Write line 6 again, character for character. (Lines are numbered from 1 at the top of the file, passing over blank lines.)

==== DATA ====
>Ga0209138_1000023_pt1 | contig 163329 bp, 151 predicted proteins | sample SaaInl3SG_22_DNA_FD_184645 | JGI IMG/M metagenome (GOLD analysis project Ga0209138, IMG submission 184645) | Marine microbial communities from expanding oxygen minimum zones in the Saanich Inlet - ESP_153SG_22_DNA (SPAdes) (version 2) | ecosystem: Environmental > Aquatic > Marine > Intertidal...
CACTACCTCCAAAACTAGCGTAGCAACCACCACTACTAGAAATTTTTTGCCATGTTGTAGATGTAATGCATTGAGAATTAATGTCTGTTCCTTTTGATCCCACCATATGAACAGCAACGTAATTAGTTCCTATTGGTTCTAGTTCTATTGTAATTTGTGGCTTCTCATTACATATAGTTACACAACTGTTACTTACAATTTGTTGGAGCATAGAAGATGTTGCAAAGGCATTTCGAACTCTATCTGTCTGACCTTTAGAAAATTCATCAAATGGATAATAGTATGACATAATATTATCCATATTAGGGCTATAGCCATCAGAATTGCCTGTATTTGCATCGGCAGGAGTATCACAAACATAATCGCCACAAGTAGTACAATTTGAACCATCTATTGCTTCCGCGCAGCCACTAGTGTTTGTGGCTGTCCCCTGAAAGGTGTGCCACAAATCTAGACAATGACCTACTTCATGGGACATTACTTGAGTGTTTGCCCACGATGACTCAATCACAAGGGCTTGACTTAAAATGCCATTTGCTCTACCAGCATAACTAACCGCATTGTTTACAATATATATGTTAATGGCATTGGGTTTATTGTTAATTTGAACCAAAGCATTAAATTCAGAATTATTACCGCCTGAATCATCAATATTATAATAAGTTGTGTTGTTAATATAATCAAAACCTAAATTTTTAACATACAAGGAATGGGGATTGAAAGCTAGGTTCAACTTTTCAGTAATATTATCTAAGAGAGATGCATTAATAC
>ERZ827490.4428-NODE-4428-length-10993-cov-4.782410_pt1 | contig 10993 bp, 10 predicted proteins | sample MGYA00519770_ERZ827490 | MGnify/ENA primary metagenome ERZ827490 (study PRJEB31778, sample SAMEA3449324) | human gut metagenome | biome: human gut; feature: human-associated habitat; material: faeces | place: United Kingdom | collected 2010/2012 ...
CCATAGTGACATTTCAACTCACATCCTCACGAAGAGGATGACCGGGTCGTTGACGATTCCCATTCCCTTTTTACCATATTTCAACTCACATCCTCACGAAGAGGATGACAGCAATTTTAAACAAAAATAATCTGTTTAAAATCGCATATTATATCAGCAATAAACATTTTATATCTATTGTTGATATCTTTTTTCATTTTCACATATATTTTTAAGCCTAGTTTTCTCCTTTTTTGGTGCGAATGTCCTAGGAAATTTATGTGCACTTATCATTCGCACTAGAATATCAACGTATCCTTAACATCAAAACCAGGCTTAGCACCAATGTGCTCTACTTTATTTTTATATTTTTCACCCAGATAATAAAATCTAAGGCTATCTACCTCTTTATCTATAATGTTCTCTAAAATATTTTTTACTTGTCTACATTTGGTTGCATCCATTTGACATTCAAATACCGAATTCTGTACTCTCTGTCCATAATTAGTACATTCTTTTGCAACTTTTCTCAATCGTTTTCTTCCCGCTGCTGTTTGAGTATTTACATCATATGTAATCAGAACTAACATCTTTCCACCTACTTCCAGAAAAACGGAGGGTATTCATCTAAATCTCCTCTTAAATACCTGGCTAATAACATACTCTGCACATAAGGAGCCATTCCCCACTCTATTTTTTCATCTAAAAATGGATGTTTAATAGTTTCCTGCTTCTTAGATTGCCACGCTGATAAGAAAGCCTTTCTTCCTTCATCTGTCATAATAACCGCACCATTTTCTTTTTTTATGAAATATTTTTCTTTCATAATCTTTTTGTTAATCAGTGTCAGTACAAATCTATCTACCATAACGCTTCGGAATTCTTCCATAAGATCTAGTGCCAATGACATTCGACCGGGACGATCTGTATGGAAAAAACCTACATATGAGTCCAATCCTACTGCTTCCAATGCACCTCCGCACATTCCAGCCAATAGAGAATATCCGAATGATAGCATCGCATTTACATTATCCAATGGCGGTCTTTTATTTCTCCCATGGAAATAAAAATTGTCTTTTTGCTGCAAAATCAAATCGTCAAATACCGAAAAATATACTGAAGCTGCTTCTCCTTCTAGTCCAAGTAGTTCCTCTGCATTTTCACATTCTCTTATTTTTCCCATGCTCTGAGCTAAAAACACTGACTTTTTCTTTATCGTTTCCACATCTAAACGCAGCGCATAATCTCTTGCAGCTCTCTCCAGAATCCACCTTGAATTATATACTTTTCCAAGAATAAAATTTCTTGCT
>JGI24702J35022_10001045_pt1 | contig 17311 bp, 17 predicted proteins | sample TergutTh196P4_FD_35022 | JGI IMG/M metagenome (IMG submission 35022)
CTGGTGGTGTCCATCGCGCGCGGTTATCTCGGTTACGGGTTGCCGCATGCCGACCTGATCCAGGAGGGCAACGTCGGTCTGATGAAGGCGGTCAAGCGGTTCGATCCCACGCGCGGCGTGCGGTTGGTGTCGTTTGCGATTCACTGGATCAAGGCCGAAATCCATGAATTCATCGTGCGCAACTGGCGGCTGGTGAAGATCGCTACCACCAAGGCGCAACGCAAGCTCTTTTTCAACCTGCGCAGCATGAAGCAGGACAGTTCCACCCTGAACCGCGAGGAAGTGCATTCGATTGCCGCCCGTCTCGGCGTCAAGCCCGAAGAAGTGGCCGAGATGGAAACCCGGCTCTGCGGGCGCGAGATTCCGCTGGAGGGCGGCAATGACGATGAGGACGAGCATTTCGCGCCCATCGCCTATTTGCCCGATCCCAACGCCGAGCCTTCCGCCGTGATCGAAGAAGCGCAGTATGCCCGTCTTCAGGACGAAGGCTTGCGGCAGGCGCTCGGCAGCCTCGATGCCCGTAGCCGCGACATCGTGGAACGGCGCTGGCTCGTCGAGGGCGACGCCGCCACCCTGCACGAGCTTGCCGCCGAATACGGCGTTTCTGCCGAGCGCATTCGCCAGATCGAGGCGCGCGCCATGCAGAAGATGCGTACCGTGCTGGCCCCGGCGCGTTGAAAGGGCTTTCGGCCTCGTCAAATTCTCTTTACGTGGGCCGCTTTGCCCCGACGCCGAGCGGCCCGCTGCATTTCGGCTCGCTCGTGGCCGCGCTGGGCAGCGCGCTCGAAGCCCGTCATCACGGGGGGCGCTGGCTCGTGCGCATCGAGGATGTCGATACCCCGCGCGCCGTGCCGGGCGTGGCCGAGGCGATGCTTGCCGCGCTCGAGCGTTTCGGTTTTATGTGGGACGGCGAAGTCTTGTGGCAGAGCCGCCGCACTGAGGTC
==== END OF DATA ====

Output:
CTGGTGGTGTCCATCGCGCGCGGTTATCTCGGTTACGGGTTGCCGCATGCCGACCTGATCCAGGAGGGCAACGTCGGTCTGATGAAGGCGGTCAAGCGGTTCGATCCCACGCGCGGCGTGCGGTTGGTGTCGTTTGCGATTCACTGGATCAAGGCCGAAATCCATGAATTCATCGTGCGCAACTGGCGGCTGGTGAAGATCGCTACCACCAAGGCGCAACGCAAGCTCTTTTTCAACCTGCGCAGCATGAAGCAGGACAGTTCCACCCTGAACCGCGAGGAAGTGCATTCGATTGCCGCCCGTCTCGGCGTCAAGCCCGAAGAAGTGGCCGAGATGGAAACCCGGCTCTGCGGGCGCGAGATTCCGCTGGAGGGCGGCAATGACGATGAGGACGAGCATTTCGCGCCCATCGCCTATTTGCCCGATCCCAACGCCGAGCCTTCCGCCGTGATCGAAGAAGCGCAGTATGCCCGTCTTCAGGACGAAGGCTTGCGGCAGGCGCTCGGCAGCCTCGATGCCCGTAGCCGCGACATCGTGGAACGGCGCTGGCTCGTCGAGGGCGACGCCGCCACCCTGCACGAGCTTGCCGCCGAATACGGCGTTTCTGCCGAGCGCATTCGCCAGATCGAGGCGCGCGCCATGCAGAAGATGCGTACCGTGCTGGCCCCGGCGCGTTGAAAGGGCTTTCGGCCTCGTCAAATTCTCTTTACGTGGGCCGCTTTGCCCCGACGCCGAGCGGCCCGCTGCATTTCGGCTCGCTCGTGGCCGCGCTGGGCAGCGCGCTCGAAGCCCGTCATCACGGGGGGCGCTGGCTCGTGCGCATCGAGGATGTCGATACCCCGCGCGCCGTGCCGGGCGTGGCCGAGGCGATGCTTGCCGCGCTCGAGCGTTTCGGTTTTATGTGGGACGGCGAAGTCTTGTGGCAGAGCCGCCGCACTGAGGTC